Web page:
Fitch Ratings says that European treasurers and others investing in constant net asset value (CNAV) money market funds (MMFs) are likely to be the most impacted by the current regulatory debate around MMFs in Europe.
Fitch has further analysed the results of a survey of European treasurers published in conjunction with Treasury Management International (TMI) on 26 February 2013 due to strong market interest, focusing on those respondents investing specifically in CNAV and differentiating by the respondent firms’ total cash holdings.
Almost half (47 per cent) of European treasurers investing in CNAV MMFs, irrespective of the amount of their cash holdings, view a regulatory shift to variable NAV (VNAV) MMFs as a potential concern as the funds’ risk profile may become less clear. This compares with 26 per cent for all respondents as presented in Fitch’s February survey. This is consistent with the widely held view of European treasurers’ that the main strength of CNAV funds is their clear risk profile (cited by 71 per cent of CNAV users). 50 per cent of CNAV investors also cite their simple tax and accounting treatment as a strength (vs. 31 per cent for the total sample of treasurers), which might disappear in VNAV funds.
In their rationale for a move to VNAV, regulators have expressed the view that CNAV MMFs are perceived as being “guaranteed”, heightening the risk of a “run”. Approximately 50 per cent of European treasurers using CNAV MMFs cited the “false perception of a guarantee” as, in fact, being a drawback of CNAV MMFs. This seems to highlight that treasurers understand that CNAV MMFs are managed products subject to potential losses.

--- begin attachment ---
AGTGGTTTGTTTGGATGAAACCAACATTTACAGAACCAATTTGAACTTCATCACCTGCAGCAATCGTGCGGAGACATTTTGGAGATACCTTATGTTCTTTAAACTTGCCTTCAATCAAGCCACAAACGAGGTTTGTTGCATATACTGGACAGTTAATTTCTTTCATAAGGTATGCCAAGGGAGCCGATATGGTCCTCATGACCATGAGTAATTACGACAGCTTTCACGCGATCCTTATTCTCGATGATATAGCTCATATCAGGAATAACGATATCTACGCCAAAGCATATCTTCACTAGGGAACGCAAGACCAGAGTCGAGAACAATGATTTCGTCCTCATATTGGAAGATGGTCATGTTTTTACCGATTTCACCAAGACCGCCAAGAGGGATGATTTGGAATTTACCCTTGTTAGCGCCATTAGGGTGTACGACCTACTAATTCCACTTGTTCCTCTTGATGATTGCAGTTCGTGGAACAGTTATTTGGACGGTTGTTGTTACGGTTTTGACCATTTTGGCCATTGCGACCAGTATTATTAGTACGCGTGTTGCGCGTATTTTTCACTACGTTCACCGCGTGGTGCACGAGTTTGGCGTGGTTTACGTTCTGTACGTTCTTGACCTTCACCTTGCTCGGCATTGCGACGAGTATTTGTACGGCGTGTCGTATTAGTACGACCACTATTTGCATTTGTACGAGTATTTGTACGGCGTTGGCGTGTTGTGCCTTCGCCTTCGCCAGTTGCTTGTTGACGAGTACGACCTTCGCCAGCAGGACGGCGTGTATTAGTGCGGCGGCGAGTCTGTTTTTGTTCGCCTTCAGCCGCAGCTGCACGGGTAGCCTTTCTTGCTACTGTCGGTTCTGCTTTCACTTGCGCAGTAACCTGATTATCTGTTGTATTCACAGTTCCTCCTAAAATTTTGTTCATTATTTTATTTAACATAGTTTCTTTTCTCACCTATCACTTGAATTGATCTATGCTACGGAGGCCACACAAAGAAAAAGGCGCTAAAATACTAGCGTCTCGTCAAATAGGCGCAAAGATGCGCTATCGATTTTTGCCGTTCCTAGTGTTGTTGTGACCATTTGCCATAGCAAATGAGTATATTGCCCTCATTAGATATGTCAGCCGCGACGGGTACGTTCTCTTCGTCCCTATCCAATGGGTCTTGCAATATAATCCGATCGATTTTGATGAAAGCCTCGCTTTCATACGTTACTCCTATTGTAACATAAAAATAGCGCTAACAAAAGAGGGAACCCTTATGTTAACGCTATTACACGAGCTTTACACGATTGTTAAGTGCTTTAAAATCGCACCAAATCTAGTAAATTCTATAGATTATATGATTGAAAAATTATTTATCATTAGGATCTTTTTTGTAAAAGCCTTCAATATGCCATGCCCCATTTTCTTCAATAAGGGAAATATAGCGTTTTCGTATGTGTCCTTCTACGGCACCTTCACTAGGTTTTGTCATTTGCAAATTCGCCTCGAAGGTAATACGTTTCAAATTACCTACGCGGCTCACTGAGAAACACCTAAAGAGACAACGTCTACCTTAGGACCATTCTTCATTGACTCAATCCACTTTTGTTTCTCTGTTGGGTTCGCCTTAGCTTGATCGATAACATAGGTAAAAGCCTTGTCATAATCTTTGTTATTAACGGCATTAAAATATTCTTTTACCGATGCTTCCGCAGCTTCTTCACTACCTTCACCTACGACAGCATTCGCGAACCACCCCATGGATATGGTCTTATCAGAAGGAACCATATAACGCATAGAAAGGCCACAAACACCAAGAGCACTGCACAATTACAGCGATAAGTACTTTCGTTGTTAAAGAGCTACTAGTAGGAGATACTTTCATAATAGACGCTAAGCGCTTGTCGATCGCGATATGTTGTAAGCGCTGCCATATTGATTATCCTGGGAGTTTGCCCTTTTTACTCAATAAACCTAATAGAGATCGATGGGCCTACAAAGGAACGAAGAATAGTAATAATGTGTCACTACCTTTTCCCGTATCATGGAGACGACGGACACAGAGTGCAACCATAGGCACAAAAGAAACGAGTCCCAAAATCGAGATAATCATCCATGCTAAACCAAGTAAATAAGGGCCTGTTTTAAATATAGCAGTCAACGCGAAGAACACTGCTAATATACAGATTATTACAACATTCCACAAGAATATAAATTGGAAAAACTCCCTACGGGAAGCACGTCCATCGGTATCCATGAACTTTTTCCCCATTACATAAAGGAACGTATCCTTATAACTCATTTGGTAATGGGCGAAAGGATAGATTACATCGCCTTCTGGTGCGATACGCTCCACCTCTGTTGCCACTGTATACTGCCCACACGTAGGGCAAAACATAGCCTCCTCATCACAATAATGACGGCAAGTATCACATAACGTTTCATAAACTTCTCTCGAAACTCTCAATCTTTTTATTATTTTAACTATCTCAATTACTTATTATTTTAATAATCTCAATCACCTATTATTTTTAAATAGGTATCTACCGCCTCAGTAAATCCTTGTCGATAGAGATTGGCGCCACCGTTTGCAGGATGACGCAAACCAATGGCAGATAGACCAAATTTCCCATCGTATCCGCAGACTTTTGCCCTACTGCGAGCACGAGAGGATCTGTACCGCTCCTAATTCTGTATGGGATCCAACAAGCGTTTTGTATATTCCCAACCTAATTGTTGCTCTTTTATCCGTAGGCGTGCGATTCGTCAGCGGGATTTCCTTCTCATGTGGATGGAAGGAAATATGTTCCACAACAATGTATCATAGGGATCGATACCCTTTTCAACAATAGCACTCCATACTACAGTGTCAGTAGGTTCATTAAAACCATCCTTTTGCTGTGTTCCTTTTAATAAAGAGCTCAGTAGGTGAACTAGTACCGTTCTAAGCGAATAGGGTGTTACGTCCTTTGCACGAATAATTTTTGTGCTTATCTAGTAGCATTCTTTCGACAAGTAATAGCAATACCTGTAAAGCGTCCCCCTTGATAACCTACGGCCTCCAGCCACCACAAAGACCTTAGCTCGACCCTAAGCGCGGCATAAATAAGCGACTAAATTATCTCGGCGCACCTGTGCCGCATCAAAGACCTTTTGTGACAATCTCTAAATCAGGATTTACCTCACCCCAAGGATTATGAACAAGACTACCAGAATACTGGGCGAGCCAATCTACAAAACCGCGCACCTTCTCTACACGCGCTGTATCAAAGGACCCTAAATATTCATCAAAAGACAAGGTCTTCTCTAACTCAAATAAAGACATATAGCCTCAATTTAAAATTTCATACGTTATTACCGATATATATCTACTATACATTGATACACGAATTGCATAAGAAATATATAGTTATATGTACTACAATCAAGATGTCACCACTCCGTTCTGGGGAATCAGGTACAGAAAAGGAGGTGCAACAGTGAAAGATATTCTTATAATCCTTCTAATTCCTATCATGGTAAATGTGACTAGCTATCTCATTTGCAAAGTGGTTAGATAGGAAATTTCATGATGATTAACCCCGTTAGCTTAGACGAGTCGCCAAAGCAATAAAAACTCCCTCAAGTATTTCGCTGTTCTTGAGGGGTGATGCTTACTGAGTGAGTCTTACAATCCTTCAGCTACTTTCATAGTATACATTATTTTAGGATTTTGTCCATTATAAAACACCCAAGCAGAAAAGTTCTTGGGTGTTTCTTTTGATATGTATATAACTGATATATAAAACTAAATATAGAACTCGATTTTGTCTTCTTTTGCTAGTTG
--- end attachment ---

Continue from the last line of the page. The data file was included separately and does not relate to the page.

Conversely, these same CNAV investors place great emphasis on the importance of the sponsor, including the potential for a fund bailout. In fact, 78 per cent of CNAV investors, versus 50 per cent of VNAV investors, cite ability to bail out a fund as one reason to consider the financial strength of the sponsor when selecting a MMF. Based on these results, we believe that treasurers investing in CNAV MMFs see the sponsor as an additional layer of potential support, rather than offering a guarantee.
Two-thirds of those treasurers in Europe with more than USD/EUR/GBP1bn of cash use MMFs, compared to half of the total sample. With larger cash balances, investors increasingly look to MMFs to provide active management of cash and diversification. Half of the largest treasurers in Fitch’s sample use CNAV MMFs.
European treasurers with smaller cash holdings – those managing less than USD/EUR/GBP50m of cash — and that use CNAV funds seem more uncertain about the impact of a regulatory move to VNAV, with 33 per cent of them unclear as to the impact while treasurers with higher balances all had an opinion on the matter. Of all the treasurers surveyed by Fitch, only 11 per cent were unsure as to the impact with 42 per cent viewing it as significant or material and 47 per cent as marginal or having no impact.